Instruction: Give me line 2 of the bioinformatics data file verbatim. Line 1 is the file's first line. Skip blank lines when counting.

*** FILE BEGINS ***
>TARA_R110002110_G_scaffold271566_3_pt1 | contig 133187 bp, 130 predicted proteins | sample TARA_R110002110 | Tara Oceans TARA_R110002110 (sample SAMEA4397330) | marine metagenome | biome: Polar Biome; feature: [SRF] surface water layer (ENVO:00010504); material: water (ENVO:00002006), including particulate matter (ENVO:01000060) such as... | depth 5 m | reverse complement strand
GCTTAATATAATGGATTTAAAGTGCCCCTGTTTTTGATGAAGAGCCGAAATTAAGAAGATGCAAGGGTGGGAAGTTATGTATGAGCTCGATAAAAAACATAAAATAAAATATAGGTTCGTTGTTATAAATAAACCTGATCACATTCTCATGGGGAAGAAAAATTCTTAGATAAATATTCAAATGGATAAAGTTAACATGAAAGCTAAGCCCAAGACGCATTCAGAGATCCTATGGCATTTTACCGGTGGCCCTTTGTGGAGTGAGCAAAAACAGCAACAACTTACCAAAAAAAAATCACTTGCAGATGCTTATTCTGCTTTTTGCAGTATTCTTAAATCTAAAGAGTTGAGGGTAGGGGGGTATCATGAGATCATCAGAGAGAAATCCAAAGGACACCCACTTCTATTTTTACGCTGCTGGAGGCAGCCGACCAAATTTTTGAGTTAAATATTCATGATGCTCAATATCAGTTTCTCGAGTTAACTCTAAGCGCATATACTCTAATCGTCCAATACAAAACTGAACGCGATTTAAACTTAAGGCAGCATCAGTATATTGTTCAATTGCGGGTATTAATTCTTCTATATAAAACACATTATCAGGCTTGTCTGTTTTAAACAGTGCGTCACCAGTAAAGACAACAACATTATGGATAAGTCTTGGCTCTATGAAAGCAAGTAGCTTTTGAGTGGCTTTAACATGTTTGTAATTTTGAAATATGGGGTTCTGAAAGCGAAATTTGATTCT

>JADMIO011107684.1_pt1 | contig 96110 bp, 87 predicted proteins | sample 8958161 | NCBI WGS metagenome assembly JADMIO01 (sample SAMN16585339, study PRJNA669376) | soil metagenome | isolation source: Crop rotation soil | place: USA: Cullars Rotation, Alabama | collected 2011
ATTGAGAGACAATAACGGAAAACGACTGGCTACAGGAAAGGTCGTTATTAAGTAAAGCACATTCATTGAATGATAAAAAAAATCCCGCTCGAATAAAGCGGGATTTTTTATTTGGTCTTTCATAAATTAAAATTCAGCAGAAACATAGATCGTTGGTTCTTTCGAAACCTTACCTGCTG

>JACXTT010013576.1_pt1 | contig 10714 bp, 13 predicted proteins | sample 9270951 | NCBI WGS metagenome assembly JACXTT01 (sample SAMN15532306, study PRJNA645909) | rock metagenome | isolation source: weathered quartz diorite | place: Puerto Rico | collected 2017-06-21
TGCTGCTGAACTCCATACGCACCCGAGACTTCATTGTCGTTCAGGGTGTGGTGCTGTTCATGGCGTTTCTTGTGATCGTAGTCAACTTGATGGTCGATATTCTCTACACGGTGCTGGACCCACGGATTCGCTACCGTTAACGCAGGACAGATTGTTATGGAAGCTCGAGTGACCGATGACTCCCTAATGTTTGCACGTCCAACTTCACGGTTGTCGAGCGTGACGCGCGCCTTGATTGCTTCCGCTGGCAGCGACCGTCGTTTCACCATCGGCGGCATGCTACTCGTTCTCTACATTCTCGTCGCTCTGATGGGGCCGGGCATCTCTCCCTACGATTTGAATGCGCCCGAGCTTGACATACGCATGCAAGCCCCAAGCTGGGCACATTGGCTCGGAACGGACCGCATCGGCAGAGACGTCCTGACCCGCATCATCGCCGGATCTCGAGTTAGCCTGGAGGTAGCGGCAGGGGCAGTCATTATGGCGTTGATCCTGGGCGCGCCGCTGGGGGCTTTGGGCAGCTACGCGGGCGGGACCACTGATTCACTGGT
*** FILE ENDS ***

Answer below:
GCTTAATATAATGGATTTAAAGTGCCCCTGTTTTTGATGAAGAGCCGAAATTAAGAAGATGCAAGGGTGGGAAGTTATGTATGAGCTCGATAAAAAACATAAAATAAAATATAGGTTCGTTGTTATAAATAAACCTGATCACATTCTCATGGGGAAGAAAAATTCTTAGATAAATATTCAAATGGATAAAGTTAACATGAAAGCTAAGCCCAAGACGCATTCAGAGATCCTATGGCATTTTACCGGTGGCCCTTTGTGGAGTGAGCAAAAACAGCAACAACTTACCAAAAAAAAATCACTTGCAGATGCTTATTCTGCTTTTTGCAGTATTCTTAAATCTAAAGAGTTGAGGGTAGGGGGGTATCATGAGATCATCAGAGAGAAATCCAAAGGACACCCACTTCTATTTTTACGCTGCTGGAGGCAGCCGACCAAATTTTTGAGTTAAATATTCATGATGCTCAATATCAGTTTCTCGAGTTAACTCTAAGCGCATATACTCTAATCGTCCAATACAAAACTGAACGCGATTTAAACTTAAGGCAGCATCAGTATATTGTTCAATTGCGGGTATTAATTCTTCTATATAAAACACATTATCAGGCTTGTCTGTTTTAAACAGTGCGTCACCAGTAAAGACAACAACATTATGGATAAGTCTTGGCTCTATGAAAGCAAGTAGCTTTTGAGTGGCTTTAACATGTTTGTAATTTTGAAATATGGGGTTCTGAAAGCGAAATTTGATTCT